The Dog Decided to Retire

In Lifestyle by Jill CrosslandLeave a Comment

When I first set up a consulting office in my home running a company remotely was a relatively challenging concept. Things certainly have improved as local and international business is now successfully carried on from coffee shops, dining room tables and during walking meetings.

One of the great perks is being a stay-at-home parent to various pets. The dogs in particular bear witness to the ups and downs of entrepreneurship. They share in our whoops of joy over successes and bear non-judgmental witness to those moments of anger, sadness, or frustration during the difficult periods. We find comfort in the shared company as we tole away. Grumble gently about their doggy chaos in our workspace. When we go “time for a break” they are ready to enjoy our company. It is truly a 24/7 companionship.

We usually have 2 dogs and 2 cats who are very familiar with the entrepreneurial lifestyle. Sadly our three-legged dog left us recently and in the last few months, we have been discussing taking in another rescue. Experience has taught us it is a multi-layered decision when you adopt. The household shifts with the new addition. Unlike a puppy who you gradually introduce to the routine, socialize and guide; a rescue comes with challenges sometimes emotional sometimes physical and often both.  The process of gaining their trust and getting to know them requires time and patience.

In her 11 years, Mia the Australian Shepherd has helped us with two rescues; her love, patience, and ‘doggy’ life skills have made a big difference in their lives. She has put up with their moods, issues and the fact they often required more of our attention.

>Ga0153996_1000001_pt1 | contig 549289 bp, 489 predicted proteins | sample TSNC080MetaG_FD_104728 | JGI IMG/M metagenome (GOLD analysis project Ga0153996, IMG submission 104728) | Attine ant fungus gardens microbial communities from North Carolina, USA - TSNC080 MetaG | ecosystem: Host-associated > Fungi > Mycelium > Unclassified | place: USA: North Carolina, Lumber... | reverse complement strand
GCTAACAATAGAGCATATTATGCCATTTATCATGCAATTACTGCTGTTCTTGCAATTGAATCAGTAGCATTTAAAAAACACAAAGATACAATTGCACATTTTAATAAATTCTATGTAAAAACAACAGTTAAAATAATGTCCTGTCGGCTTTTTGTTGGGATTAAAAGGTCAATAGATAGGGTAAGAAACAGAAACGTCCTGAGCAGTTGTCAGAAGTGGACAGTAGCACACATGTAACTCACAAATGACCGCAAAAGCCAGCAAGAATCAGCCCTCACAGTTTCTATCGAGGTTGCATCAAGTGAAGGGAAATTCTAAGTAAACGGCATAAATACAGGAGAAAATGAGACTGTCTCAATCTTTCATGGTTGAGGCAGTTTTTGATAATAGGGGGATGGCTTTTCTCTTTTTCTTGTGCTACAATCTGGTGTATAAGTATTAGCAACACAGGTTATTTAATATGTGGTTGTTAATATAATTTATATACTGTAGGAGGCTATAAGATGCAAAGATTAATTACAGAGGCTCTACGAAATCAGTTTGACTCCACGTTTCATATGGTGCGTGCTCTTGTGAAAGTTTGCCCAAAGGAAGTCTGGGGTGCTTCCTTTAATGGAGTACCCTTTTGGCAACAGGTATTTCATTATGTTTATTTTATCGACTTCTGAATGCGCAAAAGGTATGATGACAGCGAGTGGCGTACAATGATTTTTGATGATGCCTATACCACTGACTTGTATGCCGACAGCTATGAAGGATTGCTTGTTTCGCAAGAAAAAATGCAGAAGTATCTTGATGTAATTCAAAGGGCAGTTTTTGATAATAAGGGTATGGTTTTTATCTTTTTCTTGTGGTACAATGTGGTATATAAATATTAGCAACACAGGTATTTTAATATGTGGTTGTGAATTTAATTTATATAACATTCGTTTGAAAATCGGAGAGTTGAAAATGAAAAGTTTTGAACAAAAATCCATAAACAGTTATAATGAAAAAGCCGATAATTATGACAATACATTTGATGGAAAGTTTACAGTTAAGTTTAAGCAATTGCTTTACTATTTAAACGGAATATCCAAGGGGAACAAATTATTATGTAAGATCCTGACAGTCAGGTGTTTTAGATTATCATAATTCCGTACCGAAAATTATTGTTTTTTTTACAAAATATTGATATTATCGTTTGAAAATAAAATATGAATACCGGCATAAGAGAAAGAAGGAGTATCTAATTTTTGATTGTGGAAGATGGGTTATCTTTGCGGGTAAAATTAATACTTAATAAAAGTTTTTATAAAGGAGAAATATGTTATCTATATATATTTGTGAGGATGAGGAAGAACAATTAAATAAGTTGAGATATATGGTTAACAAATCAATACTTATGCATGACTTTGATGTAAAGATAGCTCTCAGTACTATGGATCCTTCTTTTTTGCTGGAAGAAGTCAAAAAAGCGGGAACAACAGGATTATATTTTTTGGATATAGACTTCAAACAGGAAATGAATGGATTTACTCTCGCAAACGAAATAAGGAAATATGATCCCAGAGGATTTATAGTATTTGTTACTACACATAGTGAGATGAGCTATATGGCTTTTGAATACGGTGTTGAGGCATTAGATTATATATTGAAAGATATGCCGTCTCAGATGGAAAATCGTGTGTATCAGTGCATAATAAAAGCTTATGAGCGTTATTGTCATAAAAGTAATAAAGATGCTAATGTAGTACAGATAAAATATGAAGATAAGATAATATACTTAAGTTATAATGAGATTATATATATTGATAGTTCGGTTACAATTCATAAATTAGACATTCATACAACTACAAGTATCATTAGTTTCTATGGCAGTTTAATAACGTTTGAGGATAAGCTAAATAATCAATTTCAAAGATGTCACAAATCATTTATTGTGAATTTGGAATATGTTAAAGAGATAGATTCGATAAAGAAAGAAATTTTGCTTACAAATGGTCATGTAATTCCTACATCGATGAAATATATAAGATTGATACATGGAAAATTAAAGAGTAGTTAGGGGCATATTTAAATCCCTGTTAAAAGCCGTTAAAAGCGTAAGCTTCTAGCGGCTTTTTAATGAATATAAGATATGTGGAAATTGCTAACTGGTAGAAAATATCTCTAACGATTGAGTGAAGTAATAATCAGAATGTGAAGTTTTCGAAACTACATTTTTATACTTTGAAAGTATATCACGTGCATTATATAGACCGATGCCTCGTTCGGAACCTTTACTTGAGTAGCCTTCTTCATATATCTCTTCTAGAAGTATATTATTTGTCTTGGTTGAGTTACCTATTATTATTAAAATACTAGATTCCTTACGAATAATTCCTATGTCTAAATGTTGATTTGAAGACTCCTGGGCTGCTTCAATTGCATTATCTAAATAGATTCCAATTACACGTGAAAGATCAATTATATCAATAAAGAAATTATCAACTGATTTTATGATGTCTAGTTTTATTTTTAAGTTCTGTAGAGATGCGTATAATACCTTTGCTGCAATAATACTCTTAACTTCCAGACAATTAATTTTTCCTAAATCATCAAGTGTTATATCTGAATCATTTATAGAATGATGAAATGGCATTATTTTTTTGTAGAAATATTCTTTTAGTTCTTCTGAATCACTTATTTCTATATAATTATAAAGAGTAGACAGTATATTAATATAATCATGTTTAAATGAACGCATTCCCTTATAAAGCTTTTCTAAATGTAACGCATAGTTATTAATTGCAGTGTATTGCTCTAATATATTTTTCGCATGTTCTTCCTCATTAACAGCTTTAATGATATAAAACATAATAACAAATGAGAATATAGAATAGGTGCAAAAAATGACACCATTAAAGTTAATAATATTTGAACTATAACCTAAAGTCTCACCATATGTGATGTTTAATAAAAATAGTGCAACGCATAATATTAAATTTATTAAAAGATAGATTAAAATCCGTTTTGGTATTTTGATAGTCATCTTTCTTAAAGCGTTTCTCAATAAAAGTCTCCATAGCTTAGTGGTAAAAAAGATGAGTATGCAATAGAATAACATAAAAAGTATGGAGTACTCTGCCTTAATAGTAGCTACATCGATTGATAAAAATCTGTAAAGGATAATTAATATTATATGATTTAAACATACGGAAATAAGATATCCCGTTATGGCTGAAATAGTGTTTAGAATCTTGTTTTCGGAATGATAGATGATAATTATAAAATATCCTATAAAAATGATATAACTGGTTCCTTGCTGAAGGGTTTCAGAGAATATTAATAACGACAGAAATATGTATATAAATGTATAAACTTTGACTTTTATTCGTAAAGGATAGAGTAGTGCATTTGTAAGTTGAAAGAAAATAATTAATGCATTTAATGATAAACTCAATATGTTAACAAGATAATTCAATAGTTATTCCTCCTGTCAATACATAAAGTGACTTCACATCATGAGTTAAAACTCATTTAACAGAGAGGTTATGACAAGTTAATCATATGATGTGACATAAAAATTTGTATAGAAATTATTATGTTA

We certainly have the love, room and resources for another rescue. However, after some lengthy chats with Mia, all indications are she is now ready to be our singular spoiled dog, content with her 2 cat brothers & we are going to respect that.  

As I type this Mia happily lies under my desk, surrounded by her selected toys for the day.  When I need a break to clear my head she alone will be my walking companion. I am enjoying my time with her and in some ways getting to know her differently.

A rescue means adjustments and usually a different routine and for older dogs and cats this can be stressful. Taking the time to consider their needs is important. As pet owners we make multiple decisions for them during their lifetime; often just based on instinct and love but the reward of making the right decision is priceless. 

.Enjoy your retirement Mia. You’ve earnt it!  

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